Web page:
There’s an interesting analysis available through the PMO Executive Board on “Project Interdependencies.” In the problem statement, the author correctly observes:
As the volume and size of projects grow, the old problem of managing project and program interdependencies is becoming more acute: three quarters of PMOs consider “managing interdependencies” to be one of their most critical program management challenges.
First statement is cool.
Unfortunately, the next concept is somewhat troubling to me. According to the author, the solution to this problem is one of process
“… the ability to track and communicate project interdependencies boils down to two essential managerial disciplines: good risk management and clarity of communication with senior executives.”
In other words, we can track and communicate interdependencies better if improve our ability to manage risk and communicate interdependencies. Is that argument convincing to you? Seems pretty circular to me.
Digging a little deeper
Let’s take a look at the “project interdependency problem” for a minute. If projects had no interdependencies, there would not be a problem. However, if one project must complete before another one can deliver value, then there is an interdependency.
This is a problem because we may not know which project is the “critical path” project, so we may not do a good job of accounting for delays or cost overruns in the “source” project that can ripple across many other projects. In that aspect, understanding the interdependencies is a CRITICAL problem for the Program Management Office.
But let’s dig a little deeper. What causes projects to be interdependent upon one another? According to the same analysis, the factors to consider are:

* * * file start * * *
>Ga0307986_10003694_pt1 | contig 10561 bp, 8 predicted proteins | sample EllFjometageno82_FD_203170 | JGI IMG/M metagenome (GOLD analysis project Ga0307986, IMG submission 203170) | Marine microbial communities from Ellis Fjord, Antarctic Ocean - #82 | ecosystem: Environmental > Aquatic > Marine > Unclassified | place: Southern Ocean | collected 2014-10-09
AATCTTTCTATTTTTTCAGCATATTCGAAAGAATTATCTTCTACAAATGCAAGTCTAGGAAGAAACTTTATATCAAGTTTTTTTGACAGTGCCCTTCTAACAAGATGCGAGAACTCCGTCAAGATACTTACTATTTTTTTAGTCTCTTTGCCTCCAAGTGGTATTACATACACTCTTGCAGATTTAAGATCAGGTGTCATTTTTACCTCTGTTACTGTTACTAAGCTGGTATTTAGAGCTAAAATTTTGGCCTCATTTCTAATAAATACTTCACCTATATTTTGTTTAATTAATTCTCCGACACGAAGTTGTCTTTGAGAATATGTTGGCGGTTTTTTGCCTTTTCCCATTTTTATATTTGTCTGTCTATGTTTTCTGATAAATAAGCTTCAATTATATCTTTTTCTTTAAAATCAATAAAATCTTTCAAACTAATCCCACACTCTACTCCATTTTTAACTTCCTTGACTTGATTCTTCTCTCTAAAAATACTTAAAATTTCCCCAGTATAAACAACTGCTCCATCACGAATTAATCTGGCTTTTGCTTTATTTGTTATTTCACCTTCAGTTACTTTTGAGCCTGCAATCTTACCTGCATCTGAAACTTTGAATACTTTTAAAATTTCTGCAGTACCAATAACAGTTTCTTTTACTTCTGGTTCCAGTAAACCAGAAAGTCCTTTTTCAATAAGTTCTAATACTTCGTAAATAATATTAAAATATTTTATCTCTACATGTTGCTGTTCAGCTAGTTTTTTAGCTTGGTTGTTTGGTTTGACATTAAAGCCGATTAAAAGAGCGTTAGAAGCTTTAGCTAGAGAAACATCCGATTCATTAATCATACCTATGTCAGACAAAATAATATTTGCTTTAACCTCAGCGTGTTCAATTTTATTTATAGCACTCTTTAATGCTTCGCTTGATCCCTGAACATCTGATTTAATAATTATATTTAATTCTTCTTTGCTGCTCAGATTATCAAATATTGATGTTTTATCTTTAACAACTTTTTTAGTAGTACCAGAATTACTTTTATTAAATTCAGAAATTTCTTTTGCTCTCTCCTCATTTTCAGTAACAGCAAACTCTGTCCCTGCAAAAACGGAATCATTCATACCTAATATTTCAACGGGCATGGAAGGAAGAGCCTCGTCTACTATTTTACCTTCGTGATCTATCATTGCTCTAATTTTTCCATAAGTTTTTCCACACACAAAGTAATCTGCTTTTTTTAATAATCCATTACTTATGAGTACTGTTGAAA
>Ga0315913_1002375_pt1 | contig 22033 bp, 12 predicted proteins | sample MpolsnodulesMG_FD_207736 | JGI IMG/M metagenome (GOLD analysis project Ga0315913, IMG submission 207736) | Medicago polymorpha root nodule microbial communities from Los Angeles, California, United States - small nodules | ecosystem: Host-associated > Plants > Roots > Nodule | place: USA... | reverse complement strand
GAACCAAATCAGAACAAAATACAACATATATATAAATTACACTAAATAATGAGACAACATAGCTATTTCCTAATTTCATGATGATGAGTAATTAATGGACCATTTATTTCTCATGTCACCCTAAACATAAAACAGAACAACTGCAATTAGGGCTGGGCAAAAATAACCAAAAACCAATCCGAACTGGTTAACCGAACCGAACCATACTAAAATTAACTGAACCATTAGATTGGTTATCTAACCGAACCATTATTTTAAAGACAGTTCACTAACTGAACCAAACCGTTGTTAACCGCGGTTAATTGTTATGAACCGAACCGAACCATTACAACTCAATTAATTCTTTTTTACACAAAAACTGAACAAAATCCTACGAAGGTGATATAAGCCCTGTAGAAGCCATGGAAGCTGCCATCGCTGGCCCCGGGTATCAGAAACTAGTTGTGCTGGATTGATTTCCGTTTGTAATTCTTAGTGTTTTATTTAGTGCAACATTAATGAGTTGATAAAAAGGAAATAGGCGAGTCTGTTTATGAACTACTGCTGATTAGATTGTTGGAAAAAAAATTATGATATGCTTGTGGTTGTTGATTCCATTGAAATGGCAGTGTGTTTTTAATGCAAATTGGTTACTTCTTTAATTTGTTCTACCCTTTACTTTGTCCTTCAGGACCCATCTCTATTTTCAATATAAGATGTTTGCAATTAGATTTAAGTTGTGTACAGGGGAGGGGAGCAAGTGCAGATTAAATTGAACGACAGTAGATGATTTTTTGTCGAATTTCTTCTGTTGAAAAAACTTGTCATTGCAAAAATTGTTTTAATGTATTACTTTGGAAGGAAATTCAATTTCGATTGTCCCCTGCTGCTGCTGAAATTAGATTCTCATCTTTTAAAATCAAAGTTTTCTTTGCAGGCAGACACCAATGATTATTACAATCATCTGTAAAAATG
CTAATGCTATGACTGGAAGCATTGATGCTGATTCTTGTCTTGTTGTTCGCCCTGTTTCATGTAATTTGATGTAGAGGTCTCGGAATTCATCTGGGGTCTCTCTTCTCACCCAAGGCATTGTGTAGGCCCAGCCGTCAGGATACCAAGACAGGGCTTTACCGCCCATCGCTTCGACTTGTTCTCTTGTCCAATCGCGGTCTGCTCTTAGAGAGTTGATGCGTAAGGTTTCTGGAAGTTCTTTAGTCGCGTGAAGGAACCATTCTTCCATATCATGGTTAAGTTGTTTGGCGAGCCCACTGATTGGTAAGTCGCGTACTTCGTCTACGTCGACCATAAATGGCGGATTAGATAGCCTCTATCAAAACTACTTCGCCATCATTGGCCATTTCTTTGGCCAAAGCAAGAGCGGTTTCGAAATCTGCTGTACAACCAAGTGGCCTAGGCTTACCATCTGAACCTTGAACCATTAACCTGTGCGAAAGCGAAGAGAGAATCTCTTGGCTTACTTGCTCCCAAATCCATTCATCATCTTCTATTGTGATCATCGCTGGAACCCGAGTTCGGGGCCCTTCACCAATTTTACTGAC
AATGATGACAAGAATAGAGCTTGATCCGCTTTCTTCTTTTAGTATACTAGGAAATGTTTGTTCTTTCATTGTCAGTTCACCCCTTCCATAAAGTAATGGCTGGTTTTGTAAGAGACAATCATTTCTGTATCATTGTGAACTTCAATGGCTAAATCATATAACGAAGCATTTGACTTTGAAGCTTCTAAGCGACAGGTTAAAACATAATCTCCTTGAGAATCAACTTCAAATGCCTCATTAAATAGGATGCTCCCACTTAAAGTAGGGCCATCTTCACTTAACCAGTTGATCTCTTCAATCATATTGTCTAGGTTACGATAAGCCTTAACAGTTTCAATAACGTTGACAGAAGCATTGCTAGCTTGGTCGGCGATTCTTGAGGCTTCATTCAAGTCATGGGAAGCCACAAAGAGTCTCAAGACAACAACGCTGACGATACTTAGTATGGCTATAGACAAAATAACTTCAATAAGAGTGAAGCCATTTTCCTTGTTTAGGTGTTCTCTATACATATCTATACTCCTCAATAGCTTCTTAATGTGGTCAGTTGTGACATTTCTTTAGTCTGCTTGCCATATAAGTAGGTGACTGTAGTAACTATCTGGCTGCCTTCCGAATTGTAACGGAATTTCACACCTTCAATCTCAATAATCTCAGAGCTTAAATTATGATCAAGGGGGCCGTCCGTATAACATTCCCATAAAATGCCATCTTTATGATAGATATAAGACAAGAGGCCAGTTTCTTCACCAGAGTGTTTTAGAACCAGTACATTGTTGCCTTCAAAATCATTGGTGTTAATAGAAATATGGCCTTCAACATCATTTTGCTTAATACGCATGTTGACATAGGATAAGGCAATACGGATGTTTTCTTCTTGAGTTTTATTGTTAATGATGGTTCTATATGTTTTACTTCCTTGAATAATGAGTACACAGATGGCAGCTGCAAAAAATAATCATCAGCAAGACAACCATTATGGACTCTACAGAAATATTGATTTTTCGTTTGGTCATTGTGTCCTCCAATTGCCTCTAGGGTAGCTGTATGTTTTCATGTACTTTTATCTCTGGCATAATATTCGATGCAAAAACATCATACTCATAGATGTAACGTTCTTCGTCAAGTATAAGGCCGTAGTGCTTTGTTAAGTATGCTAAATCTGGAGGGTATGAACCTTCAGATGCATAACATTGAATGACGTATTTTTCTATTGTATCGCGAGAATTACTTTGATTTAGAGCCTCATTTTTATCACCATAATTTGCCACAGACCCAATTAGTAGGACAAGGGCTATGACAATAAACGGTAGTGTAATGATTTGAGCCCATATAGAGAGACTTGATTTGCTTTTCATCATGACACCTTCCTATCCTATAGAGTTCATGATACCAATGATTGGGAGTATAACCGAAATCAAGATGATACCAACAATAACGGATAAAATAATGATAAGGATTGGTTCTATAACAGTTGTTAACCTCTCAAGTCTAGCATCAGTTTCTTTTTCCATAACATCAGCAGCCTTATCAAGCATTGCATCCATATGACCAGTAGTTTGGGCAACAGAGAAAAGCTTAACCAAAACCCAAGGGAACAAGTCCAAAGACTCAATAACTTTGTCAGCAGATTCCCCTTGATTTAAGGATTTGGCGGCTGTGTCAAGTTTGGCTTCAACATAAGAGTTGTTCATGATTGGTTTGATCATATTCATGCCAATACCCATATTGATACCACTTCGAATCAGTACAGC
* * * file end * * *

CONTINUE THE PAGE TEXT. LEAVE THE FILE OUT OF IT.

- artifacts or deliverables,
- technical functionality,
- infrastructure capabilities,
- milestones, and
- end-user commonality.
Think through the list above. How many are NOT architectural? You could say that end-user commonality is not architectural, if you were to exclude business architecture from the discussion, but once you examine the kinds of models developed in an Enterprise Architecture context, 100% of the types of interdependencies chartered in these different projects are visible in, or predicted by, the architecture of the systems.
Improving the advice
I am not saying that a PMO shouldn’t be concerned with Interdependency management. It is not the job of Enterprise Architecture to track, communicate, and drive the flow of the project portfolio.
What I am saying is that the advice needs to be extended. The second sentence above, and the entire presentation to follow, needs to recognize the clear dependency that the PMO takes, or should take, on the Enterprise Architecture team to identify, review, minimize, and prioritize systemic and project interdependencies.
In other words, the second sentence above would become:
“… the ability to track and communicate project interdependencies boils down to three essential managerial disciplines: timely development and delivery of Enterprise Architecture, good risk management and clarity of communication with senior executives.”